Distribution: Republic of South Africa, Swaziland, Angola, Kenya, Tanzania, S Mozambique, E/S Democratic Republic of the Congo (Zaire), Uganda tenuior: Grasslands of E Zaire, east through Uganda and Kenya to the Usambara Mts., Tanzania.
Type locality: Kampala, Uganda.
Type locality: “in Cap. B. Spei lutosis, mihi non visa”
Cape Grass Lizard
The Cape Grass Lizard, also known as the Cape Snake Lizard or the Highland Grass Lizard, is a species of lizard in the genus Chamaesaura. It widely found in southern Africa, inhabiting grasslands. In one of the countries it lives in, Swaziland, it is listed as a Near Threatened species.
The Cape Grass Lizard is widely distributed in the grasslands of southern Africa. It has been reported in South Africa, Swaziland, Angola, Kenya, Tanzania, Mozambique, the Republic of the Congo, and Uganda. The grasslands that the Cape Grass Lizard inhabits often have wildfire.
The Cape Grass Lizard is ovoviviparous, meaning eggs will stay inside the mother until they are ready to hatch. The average clutch size is three to seventeen eggs. A discovery has revealed that females are breeding throughout the year. This adaptation is probably to prevent the total loss of reproductive gain in a year due to fire.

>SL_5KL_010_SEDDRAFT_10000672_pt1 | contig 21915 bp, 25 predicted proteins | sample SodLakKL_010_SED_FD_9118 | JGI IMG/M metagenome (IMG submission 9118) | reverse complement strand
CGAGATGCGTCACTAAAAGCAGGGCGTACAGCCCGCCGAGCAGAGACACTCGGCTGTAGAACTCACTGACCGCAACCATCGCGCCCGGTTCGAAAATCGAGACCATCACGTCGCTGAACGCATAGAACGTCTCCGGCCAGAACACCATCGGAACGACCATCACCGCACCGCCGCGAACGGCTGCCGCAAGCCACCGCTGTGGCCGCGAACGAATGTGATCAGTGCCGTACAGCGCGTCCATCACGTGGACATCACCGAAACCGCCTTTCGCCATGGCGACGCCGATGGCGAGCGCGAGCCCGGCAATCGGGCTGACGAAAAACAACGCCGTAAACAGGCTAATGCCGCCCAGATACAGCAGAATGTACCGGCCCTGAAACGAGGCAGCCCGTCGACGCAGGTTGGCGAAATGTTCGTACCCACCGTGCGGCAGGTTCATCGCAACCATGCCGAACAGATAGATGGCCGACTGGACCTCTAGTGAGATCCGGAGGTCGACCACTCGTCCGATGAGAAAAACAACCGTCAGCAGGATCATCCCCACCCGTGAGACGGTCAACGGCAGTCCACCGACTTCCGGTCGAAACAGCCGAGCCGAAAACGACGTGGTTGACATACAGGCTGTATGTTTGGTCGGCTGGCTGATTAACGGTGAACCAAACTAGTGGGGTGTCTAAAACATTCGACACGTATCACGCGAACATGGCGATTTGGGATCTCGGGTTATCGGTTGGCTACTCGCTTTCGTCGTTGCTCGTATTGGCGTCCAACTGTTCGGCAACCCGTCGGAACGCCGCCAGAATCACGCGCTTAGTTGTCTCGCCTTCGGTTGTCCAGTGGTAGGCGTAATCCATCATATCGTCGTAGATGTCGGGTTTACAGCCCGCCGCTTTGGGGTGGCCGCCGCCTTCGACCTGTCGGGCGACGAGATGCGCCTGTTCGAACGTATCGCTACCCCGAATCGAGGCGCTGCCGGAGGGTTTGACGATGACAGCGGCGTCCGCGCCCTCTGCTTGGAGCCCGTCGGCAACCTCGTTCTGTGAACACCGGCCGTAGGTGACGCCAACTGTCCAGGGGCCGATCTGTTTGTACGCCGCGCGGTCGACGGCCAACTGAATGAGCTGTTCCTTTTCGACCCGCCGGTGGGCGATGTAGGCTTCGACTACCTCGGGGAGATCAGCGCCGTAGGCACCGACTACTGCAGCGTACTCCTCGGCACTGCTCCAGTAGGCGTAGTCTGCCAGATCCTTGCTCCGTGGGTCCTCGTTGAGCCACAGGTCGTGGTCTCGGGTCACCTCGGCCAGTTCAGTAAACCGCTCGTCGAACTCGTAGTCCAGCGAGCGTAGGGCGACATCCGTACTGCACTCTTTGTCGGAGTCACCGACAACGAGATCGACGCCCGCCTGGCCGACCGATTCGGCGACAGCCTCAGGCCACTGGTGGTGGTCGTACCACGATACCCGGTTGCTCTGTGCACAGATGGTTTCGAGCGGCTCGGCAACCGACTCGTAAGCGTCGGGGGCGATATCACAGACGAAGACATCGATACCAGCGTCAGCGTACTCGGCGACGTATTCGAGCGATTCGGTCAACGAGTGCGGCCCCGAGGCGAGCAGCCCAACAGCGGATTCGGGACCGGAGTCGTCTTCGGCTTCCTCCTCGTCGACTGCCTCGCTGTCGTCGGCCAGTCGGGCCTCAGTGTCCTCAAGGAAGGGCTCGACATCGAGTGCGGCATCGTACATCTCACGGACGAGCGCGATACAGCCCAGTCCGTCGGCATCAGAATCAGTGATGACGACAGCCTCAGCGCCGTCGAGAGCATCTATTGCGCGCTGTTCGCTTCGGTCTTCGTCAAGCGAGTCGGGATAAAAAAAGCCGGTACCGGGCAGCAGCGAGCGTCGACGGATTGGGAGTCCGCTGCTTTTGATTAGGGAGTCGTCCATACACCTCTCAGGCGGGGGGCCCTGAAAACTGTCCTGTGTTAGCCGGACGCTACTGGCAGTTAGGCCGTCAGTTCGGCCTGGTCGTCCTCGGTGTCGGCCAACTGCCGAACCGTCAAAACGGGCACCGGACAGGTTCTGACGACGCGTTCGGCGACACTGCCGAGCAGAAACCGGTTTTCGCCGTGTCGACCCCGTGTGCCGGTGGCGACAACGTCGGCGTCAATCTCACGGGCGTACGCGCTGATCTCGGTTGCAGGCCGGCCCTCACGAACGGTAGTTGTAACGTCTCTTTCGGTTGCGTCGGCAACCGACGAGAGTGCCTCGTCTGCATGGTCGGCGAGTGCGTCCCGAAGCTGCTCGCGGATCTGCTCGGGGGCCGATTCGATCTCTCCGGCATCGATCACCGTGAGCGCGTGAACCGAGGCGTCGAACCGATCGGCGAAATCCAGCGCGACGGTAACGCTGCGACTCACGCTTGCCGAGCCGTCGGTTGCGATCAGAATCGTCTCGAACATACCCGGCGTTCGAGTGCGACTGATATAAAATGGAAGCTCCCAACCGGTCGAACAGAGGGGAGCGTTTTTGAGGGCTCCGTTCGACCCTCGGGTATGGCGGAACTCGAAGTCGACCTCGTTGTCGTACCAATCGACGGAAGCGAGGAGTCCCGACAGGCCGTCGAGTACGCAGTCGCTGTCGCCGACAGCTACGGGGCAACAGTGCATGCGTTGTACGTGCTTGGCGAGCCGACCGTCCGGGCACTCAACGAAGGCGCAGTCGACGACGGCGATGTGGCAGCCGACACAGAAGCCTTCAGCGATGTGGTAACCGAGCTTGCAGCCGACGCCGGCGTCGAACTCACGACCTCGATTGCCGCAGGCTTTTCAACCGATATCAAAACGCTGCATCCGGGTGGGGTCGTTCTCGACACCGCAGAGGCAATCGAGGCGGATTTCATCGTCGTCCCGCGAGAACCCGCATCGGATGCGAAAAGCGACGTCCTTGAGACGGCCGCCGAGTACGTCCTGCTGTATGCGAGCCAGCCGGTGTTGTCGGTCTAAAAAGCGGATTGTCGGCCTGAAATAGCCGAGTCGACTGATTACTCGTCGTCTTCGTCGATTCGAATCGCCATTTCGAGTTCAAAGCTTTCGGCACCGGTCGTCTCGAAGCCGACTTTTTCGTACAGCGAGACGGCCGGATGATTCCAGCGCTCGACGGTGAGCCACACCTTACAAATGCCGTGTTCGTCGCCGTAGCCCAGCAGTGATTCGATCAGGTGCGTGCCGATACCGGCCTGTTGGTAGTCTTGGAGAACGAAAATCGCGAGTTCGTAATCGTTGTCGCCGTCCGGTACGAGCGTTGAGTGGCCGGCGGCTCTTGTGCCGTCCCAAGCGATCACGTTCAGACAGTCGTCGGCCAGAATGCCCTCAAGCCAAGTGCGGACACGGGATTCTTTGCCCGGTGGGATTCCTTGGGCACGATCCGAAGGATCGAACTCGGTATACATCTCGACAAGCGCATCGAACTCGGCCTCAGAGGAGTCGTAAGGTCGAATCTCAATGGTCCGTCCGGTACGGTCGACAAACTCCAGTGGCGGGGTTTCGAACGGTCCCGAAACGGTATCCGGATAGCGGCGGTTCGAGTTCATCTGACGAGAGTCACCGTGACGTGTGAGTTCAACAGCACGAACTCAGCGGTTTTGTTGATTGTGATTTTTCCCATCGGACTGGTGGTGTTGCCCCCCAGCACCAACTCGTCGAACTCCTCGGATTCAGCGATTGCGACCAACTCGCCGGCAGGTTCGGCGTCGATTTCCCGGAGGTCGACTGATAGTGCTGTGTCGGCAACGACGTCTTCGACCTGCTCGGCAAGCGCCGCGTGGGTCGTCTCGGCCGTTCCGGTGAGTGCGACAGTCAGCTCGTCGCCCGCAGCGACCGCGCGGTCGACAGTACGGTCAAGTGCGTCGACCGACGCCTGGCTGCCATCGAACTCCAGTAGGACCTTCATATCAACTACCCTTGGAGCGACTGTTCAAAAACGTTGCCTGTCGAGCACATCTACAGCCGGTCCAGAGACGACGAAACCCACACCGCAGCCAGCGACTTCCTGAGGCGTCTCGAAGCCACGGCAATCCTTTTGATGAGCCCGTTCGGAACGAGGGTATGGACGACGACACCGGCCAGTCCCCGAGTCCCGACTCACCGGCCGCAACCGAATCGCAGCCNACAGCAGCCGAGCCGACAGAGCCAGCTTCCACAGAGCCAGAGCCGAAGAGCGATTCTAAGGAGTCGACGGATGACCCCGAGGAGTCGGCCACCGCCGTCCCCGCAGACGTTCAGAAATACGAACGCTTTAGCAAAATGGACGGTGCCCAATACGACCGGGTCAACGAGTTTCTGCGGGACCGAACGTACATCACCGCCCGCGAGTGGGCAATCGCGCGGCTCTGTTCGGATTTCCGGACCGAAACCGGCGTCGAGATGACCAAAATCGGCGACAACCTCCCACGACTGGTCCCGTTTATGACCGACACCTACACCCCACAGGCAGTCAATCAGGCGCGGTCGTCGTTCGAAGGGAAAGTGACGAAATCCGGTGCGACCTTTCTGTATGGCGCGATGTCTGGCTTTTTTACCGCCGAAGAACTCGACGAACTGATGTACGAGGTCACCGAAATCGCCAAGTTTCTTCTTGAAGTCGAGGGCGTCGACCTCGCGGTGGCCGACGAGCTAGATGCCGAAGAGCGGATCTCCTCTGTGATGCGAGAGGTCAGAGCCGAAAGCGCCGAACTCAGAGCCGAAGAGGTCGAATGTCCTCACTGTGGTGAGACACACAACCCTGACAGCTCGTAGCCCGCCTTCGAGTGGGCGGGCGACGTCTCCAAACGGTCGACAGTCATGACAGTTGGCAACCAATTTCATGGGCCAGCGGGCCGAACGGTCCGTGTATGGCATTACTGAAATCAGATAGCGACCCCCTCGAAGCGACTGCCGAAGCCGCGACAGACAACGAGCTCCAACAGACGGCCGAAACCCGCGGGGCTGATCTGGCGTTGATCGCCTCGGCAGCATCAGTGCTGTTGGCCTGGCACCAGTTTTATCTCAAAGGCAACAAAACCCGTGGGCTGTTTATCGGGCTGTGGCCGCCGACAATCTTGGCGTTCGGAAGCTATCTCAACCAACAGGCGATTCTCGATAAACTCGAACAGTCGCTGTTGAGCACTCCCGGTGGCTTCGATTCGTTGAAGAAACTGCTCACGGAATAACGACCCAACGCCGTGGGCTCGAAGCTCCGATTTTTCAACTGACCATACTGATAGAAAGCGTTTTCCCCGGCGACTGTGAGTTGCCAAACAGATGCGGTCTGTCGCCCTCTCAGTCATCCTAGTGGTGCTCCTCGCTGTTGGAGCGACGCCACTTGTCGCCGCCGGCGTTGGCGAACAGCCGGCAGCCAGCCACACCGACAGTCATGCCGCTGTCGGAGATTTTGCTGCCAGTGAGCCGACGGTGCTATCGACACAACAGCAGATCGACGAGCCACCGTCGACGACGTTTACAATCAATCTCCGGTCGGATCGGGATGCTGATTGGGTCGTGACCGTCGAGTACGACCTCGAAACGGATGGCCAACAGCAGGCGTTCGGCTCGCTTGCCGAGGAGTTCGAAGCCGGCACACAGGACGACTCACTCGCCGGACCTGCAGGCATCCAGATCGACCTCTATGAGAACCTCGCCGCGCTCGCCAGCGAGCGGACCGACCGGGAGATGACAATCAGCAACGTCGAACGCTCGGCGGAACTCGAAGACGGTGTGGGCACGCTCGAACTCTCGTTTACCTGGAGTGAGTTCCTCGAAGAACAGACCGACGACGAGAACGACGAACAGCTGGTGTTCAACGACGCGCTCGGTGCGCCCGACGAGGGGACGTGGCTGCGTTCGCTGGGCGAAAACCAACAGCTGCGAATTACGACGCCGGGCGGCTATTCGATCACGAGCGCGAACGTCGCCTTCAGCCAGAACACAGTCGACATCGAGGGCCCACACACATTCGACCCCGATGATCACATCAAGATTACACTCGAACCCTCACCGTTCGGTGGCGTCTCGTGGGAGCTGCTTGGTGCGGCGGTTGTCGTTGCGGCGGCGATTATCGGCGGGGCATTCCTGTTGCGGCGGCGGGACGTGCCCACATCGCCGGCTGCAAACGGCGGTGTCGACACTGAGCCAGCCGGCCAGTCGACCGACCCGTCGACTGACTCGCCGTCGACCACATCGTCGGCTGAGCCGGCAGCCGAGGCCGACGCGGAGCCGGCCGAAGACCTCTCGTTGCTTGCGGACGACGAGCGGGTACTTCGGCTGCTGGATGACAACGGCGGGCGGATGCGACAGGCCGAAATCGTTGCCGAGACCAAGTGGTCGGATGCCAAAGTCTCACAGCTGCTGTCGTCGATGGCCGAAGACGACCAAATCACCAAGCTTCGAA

The Southern African Red Data and the IUCN Red List do not mention the Cape Grass Lizard. However, the Swaziland Red Data has the lizard listed as Near Threatened. The Transvaal Grass Lizard is also listed as a Near Threatened species.
- "Chamaesaura anguina LINNAEUS, 1758". The Reptile Database. Retrieved 2008-01-01.
- "Chamaesaura anguina". UNEP World Conservation Monitoring Centre. Retrieved 2008-01-01.
- "Swaziland's Biodiversity - Reptiles Checklist". Swaziland National Trust Commission. Retrieved 2008-01-01.
- du Toit, Annemarie; P. le Fras N. Mouton and Alexander F. Flemming (October 2003). "Aseasonal reproduction and high fecundity in the Cape grass lizard, Cordylus anguinus, in a fire-prone habitat" (– Scholar search). Amphibia-Reptilia 24 (4): 471–482. doi:10.1163/156853803322763936. Retrieved 2008-01-01. [dead link]